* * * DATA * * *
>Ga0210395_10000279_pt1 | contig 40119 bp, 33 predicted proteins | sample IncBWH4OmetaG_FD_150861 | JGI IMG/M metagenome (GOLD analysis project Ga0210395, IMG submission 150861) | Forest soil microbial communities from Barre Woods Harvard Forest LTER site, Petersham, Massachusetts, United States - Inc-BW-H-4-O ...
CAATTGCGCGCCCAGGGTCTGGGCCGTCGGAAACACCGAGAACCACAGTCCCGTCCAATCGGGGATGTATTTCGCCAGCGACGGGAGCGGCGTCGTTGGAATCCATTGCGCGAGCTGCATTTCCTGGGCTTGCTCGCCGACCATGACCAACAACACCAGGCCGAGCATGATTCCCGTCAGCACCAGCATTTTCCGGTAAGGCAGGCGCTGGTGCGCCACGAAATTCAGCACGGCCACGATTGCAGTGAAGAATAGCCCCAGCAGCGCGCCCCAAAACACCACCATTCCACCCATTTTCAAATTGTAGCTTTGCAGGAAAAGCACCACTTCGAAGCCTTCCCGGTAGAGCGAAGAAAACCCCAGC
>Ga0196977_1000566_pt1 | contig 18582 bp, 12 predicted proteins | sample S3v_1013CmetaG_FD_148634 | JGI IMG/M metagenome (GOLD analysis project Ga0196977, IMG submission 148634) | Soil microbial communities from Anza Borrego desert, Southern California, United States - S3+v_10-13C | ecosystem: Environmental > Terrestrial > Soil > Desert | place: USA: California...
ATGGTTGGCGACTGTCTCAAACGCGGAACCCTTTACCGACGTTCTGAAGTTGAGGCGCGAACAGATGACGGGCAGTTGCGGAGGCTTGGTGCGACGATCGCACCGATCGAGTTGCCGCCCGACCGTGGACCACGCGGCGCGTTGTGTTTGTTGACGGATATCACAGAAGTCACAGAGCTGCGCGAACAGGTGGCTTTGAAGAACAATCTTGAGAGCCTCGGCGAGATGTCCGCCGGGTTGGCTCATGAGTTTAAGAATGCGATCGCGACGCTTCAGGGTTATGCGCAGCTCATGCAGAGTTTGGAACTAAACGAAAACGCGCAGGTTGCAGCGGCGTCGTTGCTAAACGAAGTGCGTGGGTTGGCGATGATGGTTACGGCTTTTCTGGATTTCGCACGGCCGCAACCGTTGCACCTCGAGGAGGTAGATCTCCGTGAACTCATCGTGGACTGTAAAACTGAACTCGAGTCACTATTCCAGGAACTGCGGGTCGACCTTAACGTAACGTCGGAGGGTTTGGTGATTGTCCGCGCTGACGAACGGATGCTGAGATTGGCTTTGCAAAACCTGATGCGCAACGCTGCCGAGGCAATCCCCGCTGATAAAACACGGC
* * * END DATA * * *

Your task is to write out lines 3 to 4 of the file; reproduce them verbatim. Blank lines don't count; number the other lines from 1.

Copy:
>Ga0196977_1000566_pt1 | contig 18582 bp, 12 predicted proteins | sample S3v_1013CmetaG_FD_148634 | JGI IMG/M metagenome (GOLD analysis project Ga0196977, IMG submission 148634) | Soil microbial communities from Anza Borrego desert, Southern California, United States - S3+v_10-13C | ecosystem: Environmental > Terrestrial > Soil > Desert | place: USA: California...
ATGGTTGGCGACTGTCTCAAACGCGGAACCCTTTACCGACGTTCTGAAGTTGAGGCGCGAACAGATGACGGGCAGTTGCGGAGGCTTGGTGCGACGATCGCACCGATCGAGTTGCCGCCCGACCGTGGACCACGCGGCGCGTTGTGTTTGTTGACGGATATCACAGAAGTCACAGAGCTGCGCGAACAGGTGGCTTTGAAGAACAATCTTGAGAGCCTCGGCGAGATGTCCGCCGGGTTGGCTCATGAGTTTAAGAATGCGATCGCGACGCTTCAGGGTTATGCGCAGCTCATGCAGAGTTTGGAACTAAACGAAAACGCGCAGGTTGCAGCGGCGTCGTTGCTAAACGAAGTGCGTGGGTTGGCGATGATGGTTACGGCTTTTCTGGATTTCGCACGGCCGCAACCGTTGCACCTCGAGGAGGTAGATCTCCGTGAACTCATCGTGGACTGTAAAACTGAACTCGAGTCACTATTCCAGGAACTGCGGGTCGACCTTAACGTAACGTCGGAGGGTTTGGTGATTGTCCGCGCTGACGAACGGATGCTGAGATTGGCTTTGCAAAACCTGATGCGCAACGCTGCCGAGGCAATCCCCGCTGATAAAACACGGC